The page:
Compelling copywriting from National Geographic (without hype)

I’m on a bit of a swipe file hunt at the moment, and the latest acquisitions are a couple of brilliant pieces of short copy from the National Geographic Society asking me to renew my magazine subscription.

Since signing up last year I have happily received a free fleece (one size fits all, sex appeal definitely not included) as well as a variety of impressive knowledge. I know how to work out the temperature by counting cricket chirps, theories of how the Easter Island statues “walked” into position and have enjoyed rich photography of wildlife and landscapes from places I can barely pronounce.

Over the last month I received a couple of reminders to renew my subscription and I was impressed with the simple, straight-talking, but persuasive copywriting crammed into an elegant, understated direct mail package.

When you’re inundated with glossy leaflets, brochures and inserts trying to get you to buy something, it was refreshing to receive a pared down, reserved but no less compelling package. I want to share this with you because copywriting gets a bad rap for being over the top and hyped up and I do my best to teach businesses that copywriting and content marketing doesn’t have to be this way.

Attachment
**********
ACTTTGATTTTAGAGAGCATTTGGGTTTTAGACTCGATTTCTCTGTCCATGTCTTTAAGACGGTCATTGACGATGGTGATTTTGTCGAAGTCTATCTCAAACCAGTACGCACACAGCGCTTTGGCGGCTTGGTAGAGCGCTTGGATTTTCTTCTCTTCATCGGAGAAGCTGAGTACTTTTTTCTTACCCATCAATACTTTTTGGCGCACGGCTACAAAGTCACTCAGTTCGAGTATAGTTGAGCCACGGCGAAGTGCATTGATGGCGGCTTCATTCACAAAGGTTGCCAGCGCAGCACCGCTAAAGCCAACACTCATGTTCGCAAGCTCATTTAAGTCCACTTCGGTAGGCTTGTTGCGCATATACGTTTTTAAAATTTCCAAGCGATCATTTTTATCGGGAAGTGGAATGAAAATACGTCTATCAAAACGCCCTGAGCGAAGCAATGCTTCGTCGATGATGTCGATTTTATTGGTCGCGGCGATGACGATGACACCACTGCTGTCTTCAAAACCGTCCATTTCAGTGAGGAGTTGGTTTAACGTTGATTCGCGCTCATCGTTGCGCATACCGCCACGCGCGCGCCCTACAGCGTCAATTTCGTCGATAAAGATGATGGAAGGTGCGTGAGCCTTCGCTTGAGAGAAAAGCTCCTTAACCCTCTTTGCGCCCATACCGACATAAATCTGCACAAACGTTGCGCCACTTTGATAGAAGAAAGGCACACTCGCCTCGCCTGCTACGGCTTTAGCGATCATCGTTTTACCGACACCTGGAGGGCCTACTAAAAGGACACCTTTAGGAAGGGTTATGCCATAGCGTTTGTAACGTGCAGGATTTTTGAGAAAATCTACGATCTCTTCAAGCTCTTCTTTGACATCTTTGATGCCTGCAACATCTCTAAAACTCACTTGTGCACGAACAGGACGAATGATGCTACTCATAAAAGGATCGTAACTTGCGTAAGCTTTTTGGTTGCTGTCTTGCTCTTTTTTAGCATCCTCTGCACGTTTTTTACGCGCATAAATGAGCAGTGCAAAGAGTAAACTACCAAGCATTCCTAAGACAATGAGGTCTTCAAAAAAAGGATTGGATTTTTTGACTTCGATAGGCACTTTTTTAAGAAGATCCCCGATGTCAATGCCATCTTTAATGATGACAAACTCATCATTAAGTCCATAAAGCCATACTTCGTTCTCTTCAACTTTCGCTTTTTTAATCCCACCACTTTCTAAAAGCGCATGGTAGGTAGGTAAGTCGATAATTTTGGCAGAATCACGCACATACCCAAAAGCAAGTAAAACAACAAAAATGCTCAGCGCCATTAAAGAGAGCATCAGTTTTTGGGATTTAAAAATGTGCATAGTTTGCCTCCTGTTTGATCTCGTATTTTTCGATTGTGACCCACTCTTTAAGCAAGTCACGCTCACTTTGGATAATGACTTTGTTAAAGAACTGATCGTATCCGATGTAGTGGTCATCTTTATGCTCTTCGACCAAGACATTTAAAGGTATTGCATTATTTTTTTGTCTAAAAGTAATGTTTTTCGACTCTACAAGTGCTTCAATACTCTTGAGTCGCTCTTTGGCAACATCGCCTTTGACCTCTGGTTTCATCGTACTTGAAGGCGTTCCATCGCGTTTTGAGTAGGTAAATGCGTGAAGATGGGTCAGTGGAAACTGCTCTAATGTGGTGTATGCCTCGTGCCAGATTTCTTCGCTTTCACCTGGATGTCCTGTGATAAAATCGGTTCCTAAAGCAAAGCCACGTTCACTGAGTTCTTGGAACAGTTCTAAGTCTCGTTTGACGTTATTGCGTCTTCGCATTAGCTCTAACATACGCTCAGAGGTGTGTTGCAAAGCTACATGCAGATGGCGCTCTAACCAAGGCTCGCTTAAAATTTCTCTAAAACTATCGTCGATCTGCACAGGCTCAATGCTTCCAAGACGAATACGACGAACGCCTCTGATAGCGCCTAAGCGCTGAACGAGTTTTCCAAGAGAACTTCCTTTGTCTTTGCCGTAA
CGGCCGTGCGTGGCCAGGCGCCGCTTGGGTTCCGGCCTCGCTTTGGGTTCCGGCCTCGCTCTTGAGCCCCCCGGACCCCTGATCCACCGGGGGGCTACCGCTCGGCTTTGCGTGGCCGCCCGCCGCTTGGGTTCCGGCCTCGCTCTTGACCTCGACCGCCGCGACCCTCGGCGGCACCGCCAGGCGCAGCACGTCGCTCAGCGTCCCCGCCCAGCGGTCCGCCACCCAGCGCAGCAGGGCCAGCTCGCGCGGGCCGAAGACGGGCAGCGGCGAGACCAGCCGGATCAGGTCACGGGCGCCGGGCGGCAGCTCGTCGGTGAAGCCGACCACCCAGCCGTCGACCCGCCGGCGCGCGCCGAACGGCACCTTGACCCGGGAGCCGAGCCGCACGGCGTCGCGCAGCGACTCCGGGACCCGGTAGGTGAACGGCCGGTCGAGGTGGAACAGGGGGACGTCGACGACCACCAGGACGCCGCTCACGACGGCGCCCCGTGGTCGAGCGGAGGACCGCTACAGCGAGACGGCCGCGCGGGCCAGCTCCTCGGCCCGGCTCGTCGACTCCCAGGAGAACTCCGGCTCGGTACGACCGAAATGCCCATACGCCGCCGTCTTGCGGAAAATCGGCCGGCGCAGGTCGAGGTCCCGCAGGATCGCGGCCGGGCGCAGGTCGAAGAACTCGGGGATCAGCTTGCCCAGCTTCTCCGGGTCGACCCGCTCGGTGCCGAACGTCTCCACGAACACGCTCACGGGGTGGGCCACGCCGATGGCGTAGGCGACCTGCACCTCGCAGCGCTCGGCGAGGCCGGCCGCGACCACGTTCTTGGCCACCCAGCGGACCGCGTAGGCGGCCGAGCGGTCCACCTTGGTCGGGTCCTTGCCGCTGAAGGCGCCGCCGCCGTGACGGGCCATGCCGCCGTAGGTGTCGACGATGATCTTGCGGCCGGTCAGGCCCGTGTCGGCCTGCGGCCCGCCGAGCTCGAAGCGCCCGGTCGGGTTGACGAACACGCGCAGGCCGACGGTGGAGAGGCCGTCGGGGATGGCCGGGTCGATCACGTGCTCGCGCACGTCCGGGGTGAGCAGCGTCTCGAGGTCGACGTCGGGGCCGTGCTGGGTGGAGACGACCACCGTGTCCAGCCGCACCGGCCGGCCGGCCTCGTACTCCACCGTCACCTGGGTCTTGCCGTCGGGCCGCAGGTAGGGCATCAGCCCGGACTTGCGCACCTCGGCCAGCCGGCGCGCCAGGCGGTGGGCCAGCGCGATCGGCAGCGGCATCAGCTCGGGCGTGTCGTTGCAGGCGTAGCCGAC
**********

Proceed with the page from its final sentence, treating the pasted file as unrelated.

This is an example of how you can create a direct mail package without hype that connects perfectly with the customer.

Make your packaging stand out and relevant


Living in the UK, the US packaging caught my eye, but there were other reasons that made me want to open the envelope rather than kill its chances of results by binning it:

  • It didn’t look like junk mail
  • It was a small envelope more akin to correspondence than advertising mail
  • It had “National Geographic” written on it. As a subscriber, this was immediately relevant
  • The “important” messages made me think this was newsworthy and relating to my subscription

I also like that both packages are designed slightly differently. That lets National Geographic consider the impact of different packaging on open and return rates.

Now once I opened the letters, they continue to work hard while being subtle and simple.